UT student musicians have captured the national spotlight, with recent stints on “Jimmy Kimmel Live,” “American Idol” and NPR’s “Tiny Desk Concerts.”
Below, watch their performances.
Longhorn Band Takes Over Jimmy Kimmel
Jimmy Kimmel broadcasted his late-night show live from Austin all week, coinciding with the SXSW music, film and interactive festival. In addition to high-profile guests Seth Rogen, Lady Gaga and Gov. Rick Perry, members of the Longhorn Band were regulars on the show.
During the opening of his first episode in Austin, Kimmel introduced a UT icon.
“We have another treasured Austin artifact here in the theater tonight. They say everything is bigger in Texas. With that said, I give you the biggest drum in the world. Do we have any UT fans here? Please welcome the sweetheart of the Longhorn Band, Big Bertha!”
Later in the week Bertha and the Longhorn Band drumline returned to perform with singer Aloe Blacc for his hit song, “The Man.” (They enter at the 2:23 mark.)
Assistant Longhorn Band director Tony Marinello says the show contacted them about one week ahead of time and specifically asked for Big Bertha to make an appearance. With some quick coordinating of transportation and meals for the students and an open-air trailer for the drum, the gig came together.
“We do a lot of gigs, private parties and UT events, and this was one of the best we’ve ever done,” says Marinello, who worked with the show’s producers and music director and fellow Longhorn Band directors Jerry Junkin, Scott Hanna and Robert Carnochan to make it happen.
It may not be the last time you’ll see Longhorn Band students sharing a stage with other musicians. The Austin alt-country band Moonlight Social (alumni Jennica Scott and Jeremy Burchard) sat in with the Longhorn Pep Band during the final men’s basketball home game this season, and Marinello says they hope to have more collaborations with other acts in the future.
Premed Student Charms “American Idol”
Earlier this year premed student Munfarid Zaidi became a sensation on “American Idol” by expertly belting out an Alicia Keys tune while cradled in the arms of judge Harry Connick Jr.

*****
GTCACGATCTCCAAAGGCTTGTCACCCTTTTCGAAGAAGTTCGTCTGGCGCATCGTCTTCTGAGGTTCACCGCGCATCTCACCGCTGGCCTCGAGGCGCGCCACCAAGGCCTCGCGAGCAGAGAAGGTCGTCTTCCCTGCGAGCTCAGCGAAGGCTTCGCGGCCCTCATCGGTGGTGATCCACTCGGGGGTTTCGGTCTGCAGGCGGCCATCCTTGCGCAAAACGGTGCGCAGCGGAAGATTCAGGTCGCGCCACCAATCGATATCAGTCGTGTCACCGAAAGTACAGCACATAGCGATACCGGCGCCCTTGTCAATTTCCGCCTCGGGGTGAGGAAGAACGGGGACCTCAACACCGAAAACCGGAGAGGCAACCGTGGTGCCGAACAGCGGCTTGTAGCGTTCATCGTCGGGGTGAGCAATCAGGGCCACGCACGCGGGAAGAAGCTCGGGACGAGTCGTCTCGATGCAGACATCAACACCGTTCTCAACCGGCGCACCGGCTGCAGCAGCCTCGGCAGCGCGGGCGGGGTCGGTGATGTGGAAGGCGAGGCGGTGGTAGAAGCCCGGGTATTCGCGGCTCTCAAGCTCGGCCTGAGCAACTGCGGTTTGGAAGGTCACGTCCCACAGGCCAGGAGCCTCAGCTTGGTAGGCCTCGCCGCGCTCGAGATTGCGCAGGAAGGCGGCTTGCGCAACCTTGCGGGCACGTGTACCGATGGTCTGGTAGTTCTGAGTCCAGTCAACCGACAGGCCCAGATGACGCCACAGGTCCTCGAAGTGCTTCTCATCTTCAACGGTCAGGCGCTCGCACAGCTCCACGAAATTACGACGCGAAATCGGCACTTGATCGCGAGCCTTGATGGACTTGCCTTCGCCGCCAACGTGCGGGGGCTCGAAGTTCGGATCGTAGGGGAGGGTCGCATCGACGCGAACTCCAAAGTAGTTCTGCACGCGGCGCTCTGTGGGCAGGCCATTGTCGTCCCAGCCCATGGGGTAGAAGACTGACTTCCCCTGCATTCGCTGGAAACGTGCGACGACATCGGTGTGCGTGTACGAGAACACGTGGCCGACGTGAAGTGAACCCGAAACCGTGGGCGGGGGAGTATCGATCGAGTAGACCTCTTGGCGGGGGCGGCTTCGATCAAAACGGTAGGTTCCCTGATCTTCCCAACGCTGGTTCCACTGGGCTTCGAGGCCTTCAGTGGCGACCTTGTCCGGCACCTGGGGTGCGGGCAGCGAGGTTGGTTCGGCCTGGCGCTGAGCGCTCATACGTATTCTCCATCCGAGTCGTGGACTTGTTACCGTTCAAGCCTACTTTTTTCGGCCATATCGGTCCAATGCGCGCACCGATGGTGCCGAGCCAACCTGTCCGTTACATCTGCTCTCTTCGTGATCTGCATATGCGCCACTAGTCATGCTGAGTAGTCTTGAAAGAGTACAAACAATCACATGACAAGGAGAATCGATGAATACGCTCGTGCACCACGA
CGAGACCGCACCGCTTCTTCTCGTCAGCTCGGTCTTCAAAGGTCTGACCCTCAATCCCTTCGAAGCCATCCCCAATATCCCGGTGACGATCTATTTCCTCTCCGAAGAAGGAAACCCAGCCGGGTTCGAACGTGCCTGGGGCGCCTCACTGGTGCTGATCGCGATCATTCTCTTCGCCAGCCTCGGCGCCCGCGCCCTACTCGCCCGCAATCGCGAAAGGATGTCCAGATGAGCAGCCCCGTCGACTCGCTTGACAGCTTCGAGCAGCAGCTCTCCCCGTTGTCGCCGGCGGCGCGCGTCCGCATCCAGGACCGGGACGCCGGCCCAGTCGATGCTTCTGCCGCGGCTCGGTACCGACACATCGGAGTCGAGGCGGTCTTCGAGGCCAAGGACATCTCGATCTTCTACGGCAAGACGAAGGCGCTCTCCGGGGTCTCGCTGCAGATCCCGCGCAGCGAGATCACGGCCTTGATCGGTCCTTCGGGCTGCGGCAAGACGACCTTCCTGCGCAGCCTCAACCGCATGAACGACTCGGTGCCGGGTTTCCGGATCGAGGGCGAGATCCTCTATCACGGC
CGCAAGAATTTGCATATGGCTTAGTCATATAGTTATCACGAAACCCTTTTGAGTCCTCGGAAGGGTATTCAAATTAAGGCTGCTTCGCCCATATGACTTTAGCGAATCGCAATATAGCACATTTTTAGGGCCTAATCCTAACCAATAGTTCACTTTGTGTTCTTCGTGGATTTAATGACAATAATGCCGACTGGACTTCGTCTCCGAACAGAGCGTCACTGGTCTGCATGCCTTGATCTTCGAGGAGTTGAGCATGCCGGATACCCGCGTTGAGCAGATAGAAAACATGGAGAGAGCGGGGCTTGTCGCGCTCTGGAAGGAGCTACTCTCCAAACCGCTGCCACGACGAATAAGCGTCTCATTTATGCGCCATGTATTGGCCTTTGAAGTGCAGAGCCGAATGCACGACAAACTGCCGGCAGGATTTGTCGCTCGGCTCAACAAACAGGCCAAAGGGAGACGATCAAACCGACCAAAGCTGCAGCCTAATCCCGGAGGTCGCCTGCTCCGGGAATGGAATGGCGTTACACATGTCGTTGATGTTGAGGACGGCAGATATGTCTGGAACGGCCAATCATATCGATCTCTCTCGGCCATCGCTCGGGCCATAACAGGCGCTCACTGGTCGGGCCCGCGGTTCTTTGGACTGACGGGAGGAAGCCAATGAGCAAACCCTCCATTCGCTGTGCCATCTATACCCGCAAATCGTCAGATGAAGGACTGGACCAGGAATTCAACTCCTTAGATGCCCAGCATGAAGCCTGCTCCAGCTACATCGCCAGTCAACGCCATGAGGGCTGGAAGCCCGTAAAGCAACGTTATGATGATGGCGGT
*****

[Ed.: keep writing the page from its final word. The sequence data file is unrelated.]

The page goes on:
Zaidi was later eliminated from the show, but this week returned to surprise Connick and an auditorium of screaming fans with a rendition of Connick’s own “Every Man Should Know.”
“Would you like to sing it as I cradle you, or would you like to stand?” the superstar asked Zaidi.
“I think you know the answer to that question,” Zaidi deadpanned back.
Mother Falcon Brings Rock to Chamber Music
Austin band Mother Falcon doesn’t have an exact number of members or even a genre (“Asking us will result in awkward and uncomfortable squirming,” says their Facebook page.) The group — featuring four current UT students and numerous recent graduates — runs from chamber music to rock, jazz and hip hop, mixing vocal arrangements with violins, cellos, saxophones, trumpet, piano, accordion, banjo and bassoon.
They won the “Best None of The Above” award at the 2010, 2011 and 2012 Austin Music Awards and were named by NPR as an “Artist to Discover at SXSW 2013.”
Fresh off a California tour, Mother Falcon is playing multiple sets during SXSW 2014 and was featured in KUTX’s Live at the Four Seasons series.
In August of last year, the band scored the distinction of being the largest ensemble ever to perform in NPR’s “Tiny Desk Concerts” series.
As one of the show’s producers, Stephen Thompson, put it, “What makes Mother Falcon so alluring, though, isn’t its size, but rather the way it uses all its members in the service of great, snappy, stirring, frequently uplifting songs. Its many moving parts aren’t creating mere volume, but also texture.”
This story is part of our yearlong series “The Creative Campus,” which showcases student creativity.